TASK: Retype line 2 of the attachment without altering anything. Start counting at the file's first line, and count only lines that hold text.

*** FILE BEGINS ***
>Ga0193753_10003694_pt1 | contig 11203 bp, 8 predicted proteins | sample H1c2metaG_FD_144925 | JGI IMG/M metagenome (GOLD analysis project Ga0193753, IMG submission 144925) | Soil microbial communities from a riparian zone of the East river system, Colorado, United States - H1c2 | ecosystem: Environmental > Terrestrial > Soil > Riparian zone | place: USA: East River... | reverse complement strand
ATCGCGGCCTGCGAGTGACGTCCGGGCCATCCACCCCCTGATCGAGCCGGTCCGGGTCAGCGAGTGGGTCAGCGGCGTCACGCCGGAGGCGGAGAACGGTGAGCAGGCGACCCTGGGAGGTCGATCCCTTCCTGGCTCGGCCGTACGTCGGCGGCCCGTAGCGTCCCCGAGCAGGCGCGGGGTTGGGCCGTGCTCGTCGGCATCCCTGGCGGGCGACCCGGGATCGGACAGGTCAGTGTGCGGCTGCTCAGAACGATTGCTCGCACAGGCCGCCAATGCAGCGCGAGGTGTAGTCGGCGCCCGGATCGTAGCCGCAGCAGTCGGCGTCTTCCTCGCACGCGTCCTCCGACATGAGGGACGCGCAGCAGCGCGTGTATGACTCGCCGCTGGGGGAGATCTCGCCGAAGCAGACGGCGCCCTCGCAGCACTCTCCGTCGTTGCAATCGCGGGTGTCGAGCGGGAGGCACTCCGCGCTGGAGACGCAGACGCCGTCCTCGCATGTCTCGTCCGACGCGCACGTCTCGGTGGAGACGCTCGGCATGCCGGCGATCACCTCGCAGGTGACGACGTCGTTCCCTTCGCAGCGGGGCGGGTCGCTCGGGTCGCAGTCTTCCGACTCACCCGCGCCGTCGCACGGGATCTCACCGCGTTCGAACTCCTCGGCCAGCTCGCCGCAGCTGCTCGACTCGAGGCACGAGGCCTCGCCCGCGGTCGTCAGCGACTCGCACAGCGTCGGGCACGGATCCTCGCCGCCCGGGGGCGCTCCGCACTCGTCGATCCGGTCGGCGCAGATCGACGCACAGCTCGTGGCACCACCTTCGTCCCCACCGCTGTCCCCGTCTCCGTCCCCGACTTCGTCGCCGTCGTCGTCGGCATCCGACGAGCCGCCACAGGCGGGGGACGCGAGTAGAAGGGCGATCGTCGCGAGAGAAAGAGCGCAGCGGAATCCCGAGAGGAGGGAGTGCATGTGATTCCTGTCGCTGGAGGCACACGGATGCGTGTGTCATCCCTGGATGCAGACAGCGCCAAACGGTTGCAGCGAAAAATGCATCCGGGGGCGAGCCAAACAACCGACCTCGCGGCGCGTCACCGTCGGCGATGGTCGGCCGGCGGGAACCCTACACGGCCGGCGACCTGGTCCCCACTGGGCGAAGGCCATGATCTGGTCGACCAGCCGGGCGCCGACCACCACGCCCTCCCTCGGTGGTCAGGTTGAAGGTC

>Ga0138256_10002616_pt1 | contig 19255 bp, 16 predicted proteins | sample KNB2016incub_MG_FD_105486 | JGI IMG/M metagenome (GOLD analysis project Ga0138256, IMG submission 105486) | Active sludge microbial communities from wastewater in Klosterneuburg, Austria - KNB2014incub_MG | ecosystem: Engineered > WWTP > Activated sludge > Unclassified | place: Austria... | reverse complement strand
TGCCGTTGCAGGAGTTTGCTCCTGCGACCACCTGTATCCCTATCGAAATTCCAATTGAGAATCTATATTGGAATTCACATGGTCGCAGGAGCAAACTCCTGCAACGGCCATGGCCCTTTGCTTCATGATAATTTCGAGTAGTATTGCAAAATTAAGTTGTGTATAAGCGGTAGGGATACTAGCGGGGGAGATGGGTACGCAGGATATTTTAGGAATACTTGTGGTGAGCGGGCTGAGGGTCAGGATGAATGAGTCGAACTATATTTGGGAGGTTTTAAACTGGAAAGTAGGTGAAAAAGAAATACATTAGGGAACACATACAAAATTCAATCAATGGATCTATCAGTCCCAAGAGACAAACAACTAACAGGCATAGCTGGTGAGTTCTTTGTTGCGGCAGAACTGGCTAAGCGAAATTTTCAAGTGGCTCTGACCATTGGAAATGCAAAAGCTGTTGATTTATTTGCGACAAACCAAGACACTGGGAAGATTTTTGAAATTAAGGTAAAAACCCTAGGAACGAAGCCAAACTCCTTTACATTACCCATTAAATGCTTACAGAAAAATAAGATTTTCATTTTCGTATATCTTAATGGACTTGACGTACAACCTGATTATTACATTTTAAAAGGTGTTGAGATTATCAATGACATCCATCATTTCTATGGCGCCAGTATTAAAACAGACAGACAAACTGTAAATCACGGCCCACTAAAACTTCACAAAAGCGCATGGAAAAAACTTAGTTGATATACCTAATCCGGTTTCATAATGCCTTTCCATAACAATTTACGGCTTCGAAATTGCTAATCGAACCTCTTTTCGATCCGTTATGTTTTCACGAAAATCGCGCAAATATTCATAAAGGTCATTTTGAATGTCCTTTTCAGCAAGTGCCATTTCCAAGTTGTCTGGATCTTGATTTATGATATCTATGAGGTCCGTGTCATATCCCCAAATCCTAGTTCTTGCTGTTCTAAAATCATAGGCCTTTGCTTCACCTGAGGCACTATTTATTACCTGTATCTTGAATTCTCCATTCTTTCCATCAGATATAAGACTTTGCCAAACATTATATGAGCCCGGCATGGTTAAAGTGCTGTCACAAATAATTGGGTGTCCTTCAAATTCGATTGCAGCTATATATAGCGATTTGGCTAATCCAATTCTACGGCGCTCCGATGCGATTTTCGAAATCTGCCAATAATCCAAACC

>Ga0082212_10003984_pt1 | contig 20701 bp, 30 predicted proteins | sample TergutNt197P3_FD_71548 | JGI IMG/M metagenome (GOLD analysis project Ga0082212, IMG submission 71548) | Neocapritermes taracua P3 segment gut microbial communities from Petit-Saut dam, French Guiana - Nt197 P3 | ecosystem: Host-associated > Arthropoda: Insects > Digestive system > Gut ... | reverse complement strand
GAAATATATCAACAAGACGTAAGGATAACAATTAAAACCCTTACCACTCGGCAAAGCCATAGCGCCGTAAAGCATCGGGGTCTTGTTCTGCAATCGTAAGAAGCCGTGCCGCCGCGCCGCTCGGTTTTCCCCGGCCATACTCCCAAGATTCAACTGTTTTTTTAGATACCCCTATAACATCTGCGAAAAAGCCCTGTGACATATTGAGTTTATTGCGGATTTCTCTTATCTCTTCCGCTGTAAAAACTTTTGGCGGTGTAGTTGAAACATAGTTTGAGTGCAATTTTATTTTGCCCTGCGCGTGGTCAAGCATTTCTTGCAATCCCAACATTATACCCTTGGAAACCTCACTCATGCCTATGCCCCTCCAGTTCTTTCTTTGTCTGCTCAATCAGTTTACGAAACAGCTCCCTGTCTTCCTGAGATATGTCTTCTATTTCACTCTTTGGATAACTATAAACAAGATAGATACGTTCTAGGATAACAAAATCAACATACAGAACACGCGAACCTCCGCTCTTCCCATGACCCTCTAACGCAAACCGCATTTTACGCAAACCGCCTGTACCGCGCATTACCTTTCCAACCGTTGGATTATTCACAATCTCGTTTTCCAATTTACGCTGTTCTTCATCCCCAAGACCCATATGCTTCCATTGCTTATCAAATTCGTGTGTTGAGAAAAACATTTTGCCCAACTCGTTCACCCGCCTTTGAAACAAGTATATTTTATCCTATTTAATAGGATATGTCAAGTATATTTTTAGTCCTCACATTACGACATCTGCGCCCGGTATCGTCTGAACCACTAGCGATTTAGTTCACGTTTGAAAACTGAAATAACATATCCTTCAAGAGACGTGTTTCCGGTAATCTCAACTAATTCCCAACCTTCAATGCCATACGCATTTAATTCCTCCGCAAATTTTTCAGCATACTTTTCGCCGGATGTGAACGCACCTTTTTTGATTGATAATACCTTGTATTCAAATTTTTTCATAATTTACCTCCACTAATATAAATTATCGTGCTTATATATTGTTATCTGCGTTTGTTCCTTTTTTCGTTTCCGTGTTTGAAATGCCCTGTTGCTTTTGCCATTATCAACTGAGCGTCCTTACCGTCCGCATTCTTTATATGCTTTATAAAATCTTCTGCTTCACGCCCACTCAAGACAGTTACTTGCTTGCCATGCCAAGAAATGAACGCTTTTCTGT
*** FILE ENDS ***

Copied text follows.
ATCGCGGCCTGCGAGTGACGTCCGGGCCATCCACCCCCTGATCGAGCCGGTCCGGGTCAGCGAGTGGGTCAGCGGCGTCACGCCGGAGGCGGAGAACGGTGAGCAGGCGACCCTGGGAGGTCGATCCCTTCCTGGCTCGGCCGTACGTCGGCGGCCCGTAGCGTCCCCGAGCAGGCGCGGGGTTGGGCCGTGCTCGTCGGCATCCCTGGCGGGCGACCCGGGATCGGACAGGTCAGTGTGCGGCTGCTCAGAACGATTGCTCGCACAGGCCGCCAATGCAGCGCGAGGTGTAGTCGGCGCCCGGATCGTAGCCGCAGCAGTCGGCGTCTTCCTCGCACGCGTCCTCCGACATGAGGGACGCGCAGCAGCGCGTGTATGACTCGCCGCTGGGGGAGATCTCGCCGAAGCAGACGGCGCCCTCGCAGCACTCTCCGTCGTTGCAATCGCGGGTGTCGAGCGGGAGGCACTCCGCGCTGGAGACGCAGACGCCGTCCTCGCATGTCTCGTCCGACGCGCACGTCTCGGTGGAGACGCTCGGCATGCCGGCGATCACCTCGCAGGTGACGACGTCGTTCCCTTCGCAGCGGGGCGGGTCGCTCGGGTCGCAGTCTTCCGACTCACCCGCGCCGTCGCACGGGATCTCACCGCGTTCGAACTCCTCGGCCAGCTCGCCGCAGCTGCTCGACTCGAGGCACGAGGCCTCGCCCGCGGTCGTCAGCGACTCGCACAGCGTCGGGCACGGATCCTCGCCGCCCGGGGGCGCTCCGCACTCGTCGATCCGGTCGGCGCAGATCGACGCACAGCTCGTGGCACCACCTTCGTCCCCACCGCTGTCCCCGTCTCCGTCCCCGACTTCGTCGCCGTCGTCGTCGGCATCCGACGAGCCGCCACAGGCGGGGGACGCGAGTAGAAGGGCGATCGTCGCGAGAGAAAGAGCGCAGCGGAATCCCGAGAGGAGGGAGTGCATGTGATTCCTGTCGCTGGAGGCACACGGATGCGTGTGTCATCCCTGGATGCAGACAGCGCCAAACGGTTGCAGCGAAAAATGCATCCGGGGGCGAGCCAAACAACCGACCTCGCGGCGCGTCACCGTCGGCGATGGTCGGCCGGCGGGAACCCTACACGGCCGGCGACCTGGTCCCCACTGGGCGAAGGCCATGATCTGGTCGACCAGCCGGGCGCCGACCACCACGCCCTCCCTCGGTGGTCAGGTTGAAGGTC